I lost a decent multitool a while back, and this made me realize how important a sharp blade was to a lot of things. One of my favorite features of the multitool I had was that it folded up and had a locking blade- two features that saved my fingers countless times. I had been wanting to make a good blade for a while, and when I saw this Instructable to make a knife by Instructables user Phil Reilly, I felt inspired to give my idea a go.
Step 1: Stuff You Will Need
For this project, we will need just a few tools:
- Hacksaw (or band saw)
- A rotary tool (such as a Dremel, although this is optional. It will be used to reshape, but could be replaced by some files)
- hot glue gun
- clamps and vice
- Sheet metal: The stuff I used was 0.125 inches (That's about 3.15 millimeters) and was aluminium. I think i got the size right, but aluminium probably wasn't the best choice of metal- it is lightweight, but hard to sharpen. Stainless steel would be a better choice for the blade, and aluminum everywhere else.
- A spring: it needs to have a smaller diameter than the thickness of the aluminum (so that it can fit and move) and should be an extending spring.
- Hot glue: it will be used to make a rubbery handle later.
- Number 4 screws (and the corresponding nuts): Could be any other screw longer than the 3 layers of the sheet metal, as long as it is thin enough. However, this is what I had on hand, and it worked perfectly
Step 2: The Basic Design
The parts include:
The left outside handle on the first layer of the knife
The blade, locking piece, and filler on the second layer of the knife
The right outside handle on the third layer of the knife.
Step 3: Apply the Template and Cut Stuff Out
Pretty much as simple as it sounds: Cut out the template, hot glue or trace it onto the metal sheet, and cut it out. I also filed down the rough edges and sanded the main pieces to get a more textured finish (for the handle we will be applying later). I also made a bevel on the blade piece, but I did not sharpen it. (This is for safety reasons.) I also did some strategic drilling after I decided the layout I wanted. I clamped all of the pieces together and drilled through. My goal was to have at least three holes to keep the filler in place, as well as holes that kept the locking piece and the blade in the right position. More on the mechanism next.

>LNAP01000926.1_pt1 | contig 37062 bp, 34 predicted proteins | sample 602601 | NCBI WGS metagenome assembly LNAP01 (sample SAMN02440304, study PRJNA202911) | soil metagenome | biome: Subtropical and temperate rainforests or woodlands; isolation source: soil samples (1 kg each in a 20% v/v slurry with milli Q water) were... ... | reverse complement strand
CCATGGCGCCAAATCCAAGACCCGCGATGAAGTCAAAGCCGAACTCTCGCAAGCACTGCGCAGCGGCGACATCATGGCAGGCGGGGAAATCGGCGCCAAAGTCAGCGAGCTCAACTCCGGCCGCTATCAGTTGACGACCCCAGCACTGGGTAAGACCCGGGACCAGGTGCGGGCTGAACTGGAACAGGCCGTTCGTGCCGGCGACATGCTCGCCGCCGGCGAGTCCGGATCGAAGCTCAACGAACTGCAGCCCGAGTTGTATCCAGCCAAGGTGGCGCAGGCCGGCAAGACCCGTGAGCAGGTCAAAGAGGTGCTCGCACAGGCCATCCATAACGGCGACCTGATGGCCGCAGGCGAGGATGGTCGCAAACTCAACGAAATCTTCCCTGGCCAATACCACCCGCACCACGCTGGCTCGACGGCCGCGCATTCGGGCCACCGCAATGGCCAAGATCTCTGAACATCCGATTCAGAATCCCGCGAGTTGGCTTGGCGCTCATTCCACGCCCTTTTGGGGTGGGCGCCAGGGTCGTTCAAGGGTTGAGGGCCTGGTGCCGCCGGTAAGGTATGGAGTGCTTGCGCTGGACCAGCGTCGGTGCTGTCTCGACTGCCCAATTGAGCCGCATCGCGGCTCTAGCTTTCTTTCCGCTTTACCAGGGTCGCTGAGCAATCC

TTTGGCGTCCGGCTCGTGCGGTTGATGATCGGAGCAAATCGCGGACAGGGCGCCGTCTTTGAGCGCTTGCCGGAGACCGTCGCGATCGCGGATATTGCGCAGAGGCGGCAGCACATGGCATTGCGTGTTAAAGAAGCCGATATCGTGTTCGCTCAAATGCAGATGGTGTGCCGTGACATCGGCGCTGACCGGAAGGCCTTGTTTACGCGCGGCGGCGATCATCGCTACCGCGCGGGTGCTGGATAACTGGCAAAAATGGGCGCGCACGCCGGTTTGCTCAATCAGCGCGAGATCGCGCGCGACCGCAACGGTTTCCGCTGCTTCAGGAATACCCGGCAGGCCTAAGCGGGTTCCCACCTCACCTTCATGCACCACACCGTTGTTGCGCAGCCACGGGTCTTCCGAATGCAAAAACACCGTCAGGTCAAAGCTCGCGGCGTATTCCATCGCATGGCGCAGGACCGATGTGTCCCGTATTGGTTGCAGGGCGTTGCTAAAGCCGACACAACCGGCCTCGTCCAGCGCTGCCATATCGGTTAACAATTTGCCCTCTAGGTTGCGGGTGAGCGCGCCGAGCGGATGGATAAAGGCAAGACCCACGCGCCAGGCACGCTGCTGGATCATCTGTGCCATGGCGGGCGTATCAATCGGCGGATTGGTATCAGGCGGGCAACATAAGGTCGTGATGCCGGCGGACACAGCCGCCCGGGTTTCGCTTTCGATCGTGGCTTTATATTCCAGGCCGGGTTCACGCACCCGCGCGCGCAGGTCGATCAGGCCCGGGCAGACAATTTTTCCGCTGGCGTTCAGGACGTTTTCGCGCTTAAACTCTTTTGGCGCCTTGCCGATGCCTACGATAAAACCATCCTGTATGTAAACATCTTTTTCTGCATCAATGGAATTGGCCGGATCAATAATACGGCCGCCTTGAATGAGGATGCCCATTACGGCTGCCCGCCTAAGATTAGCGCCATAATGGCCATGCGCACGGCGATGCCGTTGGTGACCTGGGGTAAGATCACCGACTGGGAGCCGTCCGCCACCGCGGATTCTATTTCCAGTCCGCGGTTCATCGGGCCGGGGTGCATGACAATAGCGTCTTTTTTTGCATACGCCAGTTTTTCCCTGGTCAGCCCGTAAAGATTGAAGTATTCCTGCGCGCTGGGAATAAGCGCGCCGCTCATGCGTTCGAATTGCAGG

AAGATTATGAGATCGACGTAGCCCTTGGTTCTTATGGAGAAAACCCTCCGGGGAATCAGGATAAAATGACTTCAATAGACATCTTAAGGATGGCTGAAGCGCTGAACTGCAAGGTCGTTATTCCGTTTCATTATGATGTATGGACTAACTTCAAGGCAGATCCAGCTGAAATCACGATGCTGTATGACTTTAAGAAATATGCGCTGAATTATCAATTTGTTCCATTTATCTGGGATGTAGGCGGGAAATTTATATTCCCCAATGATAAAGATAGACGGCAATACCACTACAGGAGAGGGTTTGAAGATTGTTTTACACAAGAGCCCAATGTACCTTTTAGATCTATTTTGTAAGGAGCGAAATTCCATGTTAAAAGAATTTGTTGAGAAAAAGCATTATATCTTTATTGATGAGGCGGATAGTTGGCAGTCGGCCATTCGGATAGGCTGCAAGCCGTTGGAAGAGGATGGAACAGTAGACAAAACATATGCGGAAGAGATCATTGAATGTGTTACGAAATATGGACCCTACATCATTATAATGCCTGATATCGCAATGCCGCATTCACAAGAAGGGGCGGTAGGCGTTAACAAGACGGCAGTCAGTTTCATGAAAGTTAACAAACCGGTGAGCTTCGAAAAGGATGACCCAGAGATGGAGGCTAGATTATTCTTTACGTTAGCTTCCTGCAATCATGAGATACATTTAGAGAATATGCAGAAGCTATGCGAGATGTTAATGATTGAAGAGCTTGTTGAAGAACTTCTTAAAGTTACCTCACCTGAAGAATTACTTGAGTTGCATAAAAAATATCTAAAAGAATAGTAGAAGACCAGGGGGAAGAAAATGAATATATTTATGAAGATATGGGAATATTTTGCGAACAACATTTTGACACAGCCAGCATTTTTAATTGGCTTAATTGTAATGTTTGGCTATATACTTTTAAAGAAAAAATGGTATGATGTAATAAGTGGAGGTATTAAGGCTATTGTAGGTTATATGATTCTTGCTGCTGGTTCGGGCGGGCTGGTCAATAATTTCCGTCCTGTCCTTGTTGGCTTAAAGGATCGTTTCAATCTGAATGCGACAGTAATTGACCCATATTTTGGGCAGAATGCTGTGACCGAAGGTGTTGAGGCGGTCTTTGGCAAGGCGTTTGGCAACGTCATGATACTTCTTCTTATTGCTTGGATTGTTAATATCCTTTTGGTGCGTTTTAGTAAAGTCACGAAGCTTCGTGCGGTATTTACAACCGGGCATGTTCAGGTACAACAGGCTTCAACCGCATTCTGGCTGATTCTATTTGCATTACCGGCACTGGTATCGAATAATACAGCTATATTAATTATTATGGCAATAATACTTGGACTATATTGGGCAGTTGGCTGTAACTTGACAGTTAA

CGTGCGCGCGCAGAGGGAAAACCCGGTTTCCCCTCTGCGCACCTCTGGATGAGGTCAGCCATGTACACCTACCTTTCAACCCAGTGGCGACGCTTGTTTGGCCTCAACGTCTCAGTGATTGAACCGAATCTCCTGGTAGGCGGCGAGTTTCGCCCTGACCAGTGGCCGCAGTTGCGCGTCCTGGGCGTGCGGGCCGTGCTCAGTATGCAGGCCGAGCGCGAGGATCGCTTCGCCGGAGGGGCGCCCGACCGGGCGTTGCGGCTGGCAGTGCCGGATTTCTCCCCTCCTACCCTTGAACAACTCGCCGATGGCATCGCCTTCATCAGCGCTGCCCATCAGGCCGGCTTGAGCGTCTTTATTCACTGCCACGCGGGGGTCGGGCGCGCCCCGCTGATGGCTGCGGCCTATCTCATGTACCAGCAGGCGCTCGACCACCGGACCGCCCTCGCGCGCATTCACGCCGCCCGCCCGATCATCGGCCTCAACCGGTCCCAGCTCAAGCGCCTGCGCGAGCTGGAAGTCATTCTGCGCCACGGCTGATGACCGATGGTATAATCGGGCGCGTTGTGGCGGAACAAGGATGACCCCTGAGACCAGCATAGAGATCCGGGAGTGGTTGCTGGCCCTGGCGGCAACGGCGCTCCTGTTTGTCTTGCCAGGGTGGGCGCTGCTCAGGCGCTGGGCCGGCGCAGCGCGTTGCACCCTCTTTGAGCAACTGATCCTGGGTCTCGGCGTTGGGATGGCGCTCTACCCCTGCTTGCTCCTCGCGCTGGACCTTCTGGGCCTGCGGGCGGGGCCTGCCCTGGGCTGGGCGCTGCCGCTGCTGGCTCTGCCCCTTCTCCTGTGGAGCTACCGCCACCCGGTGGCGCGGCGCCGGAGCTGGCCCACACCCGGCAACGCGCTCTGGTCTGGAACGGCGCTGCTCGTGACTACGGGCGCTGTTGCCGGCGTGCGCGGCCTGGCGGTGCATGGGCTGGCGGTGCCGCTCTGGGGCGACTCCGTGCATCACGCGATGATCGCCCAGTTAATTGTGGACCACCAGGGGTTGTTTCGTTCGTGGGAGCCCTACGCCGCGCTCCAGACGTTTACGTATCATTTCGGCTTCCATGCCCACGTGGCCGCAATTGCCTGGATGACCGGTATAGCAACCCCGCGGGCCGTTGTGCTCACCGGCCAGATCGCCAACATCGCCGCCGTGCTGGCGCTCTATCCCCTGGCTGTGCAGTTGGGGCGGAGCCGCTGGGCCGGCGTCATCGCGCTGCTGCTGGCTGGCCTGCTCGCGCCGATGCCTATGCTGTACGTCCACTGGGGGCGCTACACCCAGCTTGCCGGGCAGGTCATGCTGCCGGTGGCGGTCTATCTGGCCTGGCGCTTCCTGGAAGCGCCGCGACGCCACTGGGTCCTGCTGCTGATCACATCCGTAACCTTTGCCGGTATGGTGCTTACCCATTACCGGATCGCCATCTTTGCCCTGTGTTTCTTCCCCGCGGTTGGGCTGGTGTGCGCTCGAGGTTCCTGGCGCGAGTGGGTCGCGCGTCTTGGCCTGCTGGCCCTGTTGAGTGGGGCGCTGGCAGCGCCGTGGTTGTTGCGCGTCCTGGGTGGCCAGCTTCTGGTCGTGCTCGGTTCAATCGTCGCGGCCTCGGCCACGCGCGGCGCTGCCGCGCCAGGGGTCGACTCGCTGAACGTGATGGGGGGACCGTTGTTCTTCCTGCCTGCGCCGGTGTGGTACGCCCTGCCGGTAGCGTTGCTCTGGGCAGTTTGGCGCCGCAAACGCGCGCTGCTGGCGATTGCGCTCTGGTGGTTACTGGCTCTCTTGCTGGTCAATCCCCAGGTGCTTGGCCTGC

Step 4: The Mechanism
The mechanism is one of the most important parts of the knife. Here's how it works:
The user begins to open up the blade. This makes the lever begin to roll up until it falls into the gap in the blade. This locks it into place, preventing it from closing onto the user's fingers. When the user is ready to close it, all they have to do is pull back the lever, pulling it out of the blade, allowing it to close.
Check out this video for a look into the device:
Step 5: Building the Mechanism
In order to build this mechanism, I took a long, thin spring, removed the hooks on either end, inserted into it a pin made from a nail, and used that as the spring for my lock mechanism.
The lock piece itself was shaped to properly hold the spring in place, and a hole to allow the spring to move was added into the filler piece. I wanted the spring to move so that there would be less tension on the spring and the connections.
If you use the template I gave, then minor modifications will need to be made in order to accommodate the spring (I didn't do it on the template because I don't know what spring you will be using). Those minor modifications can be seen in the photos.
Step 6: Holding It Together
In order to hold it together, I used some screws. The screws I used in particular were some number 4 screws, which I picked out due to their length and diameter. I picked where I needed each piece, and clamped them together. This allowed me to drill all the way through. By doing this, I was able to put the screws in the knife and hold it all together. However, this meant that the bolt and head of this assembly was sticking out. As a result, I decided to counter-bore the hole by taking a drill bit the diameter of the head and drilling into the hole that I had drilled previously. I made sure not to go all the way through, as my goal was to allow the screw to sink into the hole while still holding everything together. This led to the threads sticking out further than I needed, so I cut them off with a rotary tool.
Step 7: Adding a Handle
When I had found the mechanism to be in the right place and the screws all tightened so that the pieces could move as needed, I decided I needed a way to keep them that way. I added a small dab of hot glue in each hole to keep the screws and nuts from rotating, and then covered it all in hot glue (more was better). When it had dried, I filed it down to a more gentle and finger accommodating shape. I used sandpaper to get it even finer, and this led to a soft, yet firm, rubbery handle.
Step 8: Finishing Touches
The basic knife is now done. For some finishing touches, you could polish the blade and leave it at that, or go a bit further. I later decided to add some serrations to the base of the blade, and I think that greatly improved its cutting ability. You could also add some personalizing touches in the handle of the blade- although I never did this, I think you could engrave a design into the rubbery handle with a rotary tool and then coat it with a sharpie. Then you could sand it all off, but the engraved bit would still be colored because the sandpaper couldn't get into the groove.
Check out this video for the complete design:
Step 9: Tada!
So there you have my design for a knife with a locking blade! I like the feel of it, and regret not using stainless steel (It would have made for a much better blade. However, I did manage to get it quite sharp as it is). I hope you enjoyed it, and please leave your thoughts and ideas. As always, have a nice day!